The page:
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Publisher's Outlook
May 2003

Rich Tehrani

The Top 10 Trends In VoIP


This past February we were rather impressed with the tremendous attendance and exhibit growth at Internet Telephony Conference & EXPO. The energy at the show was amazing and better than most shows I have attended lately. Many people told me that they were surprised at how positive and enthusiastic the attendees were in light of the fact that the general media has made a habit out of detailing the financial woes of the telecom space.

This is great news for the IP telephony space, which together with wireless and contact centers, is among the strongest sectors within telecom. It is interesting to note that there was broad representation from the enterprise market and service provider market. Developers (especially those of the SIP variety) were well represented at the show as well.

Strong service provider attendance was not a complete surprise to us. TMC Research has projected the service provider VoIP market is showing over 100 percent growth in 2003 through 2006. At that rate, the total market for calls placed on VoIP networks will exceed 100 billion annual minutes at the end of 2006. VoIP calls in 2002 are expected be just over 7.5 billion minutes. This is amazing growth and is being boosted by companies like Vonage, who have figured out how to generate volume retail sales in the IP telephony market.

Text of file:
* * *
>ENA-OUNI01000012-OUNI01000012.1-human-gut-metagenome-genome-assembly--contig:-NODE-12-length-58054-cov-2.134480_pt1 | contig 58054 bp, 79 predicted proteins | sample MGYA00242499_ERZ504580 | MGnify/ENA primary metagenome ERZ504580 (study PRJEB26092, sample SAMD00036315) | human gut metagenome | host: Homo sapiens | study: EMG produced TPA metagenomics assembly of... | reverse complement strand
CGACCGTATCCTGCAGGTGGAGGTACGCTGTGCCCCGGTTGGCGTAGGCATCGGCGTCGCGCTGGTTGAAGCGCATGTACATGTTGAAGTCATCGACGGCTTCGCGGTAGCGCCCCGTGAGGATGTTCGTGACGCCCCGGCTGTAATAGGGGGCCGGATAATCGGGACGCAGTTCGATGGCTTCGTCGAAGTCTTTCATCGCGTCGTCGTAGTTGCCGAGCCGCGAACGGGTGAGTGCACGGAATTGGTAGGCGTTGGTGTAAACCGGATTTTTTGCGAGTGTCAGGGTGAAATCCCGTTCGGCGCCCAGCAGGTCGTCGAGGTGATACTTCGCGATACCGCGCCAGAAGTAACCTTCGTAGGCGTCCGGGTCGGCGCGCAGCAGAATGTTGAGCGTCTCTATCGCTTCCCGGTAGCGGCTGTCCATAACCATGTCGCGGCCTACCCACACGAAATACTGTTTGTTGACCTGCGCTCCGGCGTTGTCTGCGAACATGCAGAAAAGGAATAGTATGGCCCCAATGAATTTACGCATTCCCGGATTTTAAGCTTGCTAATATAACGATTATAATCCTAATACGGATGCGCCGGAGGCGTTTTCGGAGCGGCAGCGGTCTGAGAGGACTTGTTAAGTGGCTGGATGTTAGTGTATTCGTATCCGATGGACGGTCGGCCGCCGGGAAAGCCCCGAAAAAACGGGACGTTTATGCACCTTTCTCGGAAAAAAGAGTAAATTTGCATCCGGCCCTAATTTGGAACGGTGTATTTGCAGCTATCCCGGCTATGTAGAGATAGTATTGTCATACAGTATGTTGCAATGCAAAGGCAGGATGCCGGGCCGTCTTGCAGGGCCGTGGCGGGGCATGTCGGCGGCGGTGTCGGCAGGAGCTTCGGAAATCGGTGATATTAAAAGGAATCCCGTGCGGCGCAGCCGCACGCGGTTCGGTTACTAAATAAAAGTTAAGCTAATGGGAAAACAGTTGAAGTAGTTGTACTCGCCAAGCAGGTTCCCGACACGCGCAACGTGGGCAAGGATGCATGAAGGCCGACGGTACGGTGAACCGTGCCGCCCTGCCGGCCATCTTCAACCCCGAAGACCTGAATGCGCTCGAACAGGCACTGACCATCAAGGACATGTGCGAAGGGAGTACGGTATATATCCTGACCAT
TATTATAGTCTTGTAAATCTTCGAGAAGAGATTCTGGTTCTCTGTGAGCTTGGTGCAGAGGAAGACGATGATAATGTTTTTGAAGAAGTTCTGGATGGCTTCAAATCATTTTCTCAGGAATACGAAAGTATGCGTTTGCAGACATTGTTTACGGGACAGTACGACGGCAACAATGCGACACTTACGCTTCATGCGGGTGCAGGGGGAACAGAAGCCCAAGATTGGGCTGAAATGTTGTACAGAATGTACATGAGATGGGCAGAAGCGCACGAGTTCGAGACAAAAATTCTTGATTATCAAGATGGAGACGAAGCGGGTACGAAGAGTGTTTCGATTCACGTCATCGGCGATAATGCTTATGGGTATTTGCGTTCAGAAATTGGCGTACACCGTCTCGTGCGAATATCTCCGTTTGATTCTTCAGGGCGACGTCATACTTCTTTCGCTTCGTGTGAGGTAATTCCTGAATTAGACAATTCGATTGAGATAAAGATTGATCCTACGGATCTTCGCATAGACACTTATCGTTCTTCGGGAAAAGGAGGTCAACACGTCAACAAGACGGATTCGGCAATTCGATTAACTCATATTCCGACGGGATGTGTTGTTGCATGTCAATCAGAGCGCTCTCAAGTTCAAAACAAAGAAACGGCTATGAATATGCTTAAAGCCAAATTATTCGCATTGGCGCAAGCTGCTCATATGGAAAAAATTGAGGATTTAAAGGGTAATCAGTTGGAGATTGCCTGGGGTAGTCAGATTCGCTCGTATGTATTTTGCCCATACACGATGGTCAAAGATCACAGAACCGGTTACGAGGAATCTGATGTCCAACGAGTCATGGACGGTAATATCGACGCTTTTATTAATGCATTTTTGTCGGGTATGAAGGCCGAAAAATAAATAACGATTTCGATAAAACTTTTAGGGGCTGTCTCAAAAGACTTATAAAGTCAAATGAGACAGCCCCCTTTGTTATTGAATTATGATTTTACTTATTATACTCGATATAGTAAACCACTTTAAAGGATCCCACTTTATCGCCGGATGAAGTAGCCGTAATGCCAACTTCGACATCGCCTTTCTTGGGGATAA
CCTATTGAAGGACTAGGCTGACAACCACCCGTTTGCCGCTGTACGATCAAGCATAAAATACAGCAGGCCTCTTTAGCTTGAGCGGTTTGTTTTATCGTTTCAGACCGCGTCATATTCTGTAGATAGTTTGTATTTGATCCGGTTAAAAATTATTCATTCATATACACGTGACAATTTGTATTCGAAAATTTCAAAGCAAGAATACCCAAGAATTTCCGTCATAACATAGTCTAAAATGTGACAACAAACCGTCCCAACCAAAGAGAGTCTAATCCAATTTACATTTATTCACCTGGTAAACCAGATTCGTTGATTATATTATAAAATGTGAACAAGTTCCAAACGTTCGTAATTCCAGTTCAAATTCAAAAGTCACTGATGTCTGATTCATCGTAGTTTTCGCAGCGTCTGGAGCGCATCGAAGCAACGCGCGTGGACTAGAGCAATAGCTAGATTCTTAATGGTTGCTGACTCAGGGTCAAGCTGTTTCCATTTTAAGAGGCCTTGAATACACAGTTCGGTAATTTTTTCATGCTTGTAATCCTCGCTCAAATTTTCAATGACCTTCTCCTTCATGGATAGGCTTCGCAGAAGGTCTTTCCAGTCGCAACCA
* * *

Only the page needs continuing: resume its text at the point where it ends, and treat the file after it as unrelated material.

I gave a presentation at this event about the top 10 growth areas in IP telephony and since I�ve received a number of requests for my presentation, I decided to write about the trends in this column.


10) Hosted communications

The ASP market imploded before it really had a chance to prove its case. The reality is that there are many instances where the hosted model greatly reduces capital costs and affords corporations a �pay-as-you-grow� strategy to communications. Anyone that has used a Web conferencing application such as WebEx is familiar with hosted communications. This market will certainly grow but it is experiencing a speed bump as the VC money, which these startups rely upon, has dried up faster than Google returns search results.

9) IP Centrex

This is a corporate killer app and perhaps even a subset of number 10. The problem is that most phone companies aren�t good at selling things besides cheap minutes. No one is evangelizing this market and educating enterprises. If service providers want to survive, they better get good at understanding, marketing, and selling IP Centrex as it really allows corporations to have full featured telephony at rock-bottom prices. Communications ASPs are actually well advised to partner with service providers and offer bundled services that will be deemed as more reliable and being provided by a more financially secure company.